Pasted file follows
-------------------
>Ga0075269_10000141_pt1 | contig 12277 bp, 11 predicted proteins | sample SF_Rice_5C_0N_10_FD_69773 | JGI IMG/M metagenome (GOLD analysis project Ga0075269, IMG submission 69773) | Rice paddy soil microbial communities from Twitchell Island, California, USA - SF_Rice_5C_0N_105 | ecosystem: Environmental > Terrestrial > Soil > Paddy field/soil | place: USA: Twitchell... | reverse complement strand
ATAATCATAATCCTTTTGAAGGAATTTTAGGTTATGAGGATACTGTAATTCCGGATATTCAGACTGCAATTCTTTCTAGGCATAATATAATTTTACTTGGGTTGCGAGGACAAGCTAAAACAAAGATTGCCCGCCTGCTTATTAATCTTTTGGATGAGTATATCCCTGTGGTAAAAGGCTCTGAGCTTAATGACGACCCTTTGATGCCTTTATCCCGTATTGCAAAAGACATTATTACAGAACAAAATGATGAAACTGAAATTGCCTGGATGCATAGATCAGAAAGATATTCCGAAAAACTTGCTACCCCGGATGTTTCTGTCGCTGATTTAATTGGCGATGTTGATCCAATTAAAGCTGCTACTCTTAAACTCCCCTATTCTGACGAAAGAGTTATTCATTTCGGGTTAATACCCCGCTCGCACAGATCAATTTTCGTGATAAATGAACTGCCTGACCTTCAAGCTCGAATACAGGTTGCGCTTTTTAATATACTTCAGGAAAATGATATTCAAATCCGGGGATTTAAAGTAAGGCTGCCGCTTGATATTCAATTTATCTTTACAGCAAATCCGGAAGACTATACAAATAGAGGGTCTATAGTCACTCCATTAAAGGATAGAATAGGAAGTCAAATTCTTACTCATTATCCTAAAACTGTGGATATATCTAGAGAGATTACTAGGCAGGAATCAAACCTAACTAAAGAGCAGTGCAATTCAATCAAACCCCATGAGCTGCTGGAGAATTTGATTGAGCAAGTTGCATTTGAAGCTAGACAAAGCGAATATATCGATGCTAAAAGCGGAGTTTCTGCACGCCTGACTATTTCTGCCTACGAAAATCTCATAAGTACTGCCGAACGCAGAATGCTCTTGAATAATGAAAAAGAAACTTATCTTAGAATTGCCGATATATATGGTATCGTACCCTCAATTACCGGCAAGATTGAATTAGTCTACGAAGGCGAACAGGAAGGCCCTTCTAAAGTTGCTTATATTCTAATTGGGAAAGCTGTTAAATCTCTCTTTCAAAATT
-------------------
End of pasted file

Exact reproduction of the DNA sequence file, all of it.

>Ga0075269_10000141_pt1 | contig 12277 bp, 11 predicted proteins | sample SF_Rice_5C_0N_10_FD_69773 | JGI IMG/M metagenome (GOLD analysis project Ga0075269, IMG submission 69773) | Rice paddy soil microbial communities from Twitchell Island, California, USA - SF_Rice_5C_0N_105 | ecosystem: Environmental > Terrestrial > Soil > Paddy field/soil | place: USA: Twitchell... | reverse complement strand
ATAATCATAATCCTTTTGAAGGAATTTTAGGTTATGAGGATACTGTAATTCCGGATATTCAGACTGCAATTCTTTCTAGGCATAATATAATTTTACTTGGGTTGCGAGGACAAGCTAAAACAAAGATTGCCCGCCTGCTTATTAATCTTTTGGATGAGTATATCCCTGTGGTAAAAGGCTCTGAGCTTAATGACGACCCTTTGATGCCTTTATCCCGTATTGCAAAAGACATTATTACAGAACAAAATGATGAAACTGAAATTGCCTGGATGCATAGATCAGAAAGATATTCCGAAAAACTTGCTACCCCGGATGTTTCTGTCGCTGATTTAATTGGCGATGTTGATCCAATTAAAGCTGCTACTCTTAAACTCCCCTATTCTGACGAAAGAGTTATTCATTTCGGGTTAATACCCCGCTCGCACAGATCAATTTTCGTGATAAATGAACTGCCTGACCTTCAAGCTCGAATACAGGTTGCGCTTTTTAATATACTTCAGGAAAATGATATTCAAATCCGGGGATTTAAAGTAAGGCTGCCGCTTGATATTCAATTTATCTTTACAGCAAATCCGGAAGACTATACAAATAGAGGGTCTATAGTCACTCCATTAAAGGATAGAATAGGAAGTCAAATTCTTACTCATTATCCTAAAACTGTGGATATATCTAGAGAGATTACTAGGCAGGAATCAAACCTAACTAAAGAGCAGTGCAATTCAATCAAACCCCATGAGCTGCTGGAGAATTTGATTGAGCAAGTTGCATTTGAAGCTAGACAAAGCGAATATATCGATGCTAAAAGCGGAGTTTCTGCACGCCTGACTATTTCTGCCTACGAAAATCTCATAAGTACTGCCGAACGCAGAATGCTCTTGAATAATGAAAAAGAAACTTATCTTAGAATTGCCGATATATATGGTATCGTACCCTCAATTACCGGCAAGATTGAATTAGTCTACGAAGGCGAACAGGAAGGCCCTTCTAAAGTTGCTTATATTCTAATTGGGAAAGCTGTTAAATCTCTCTTTCAAAATT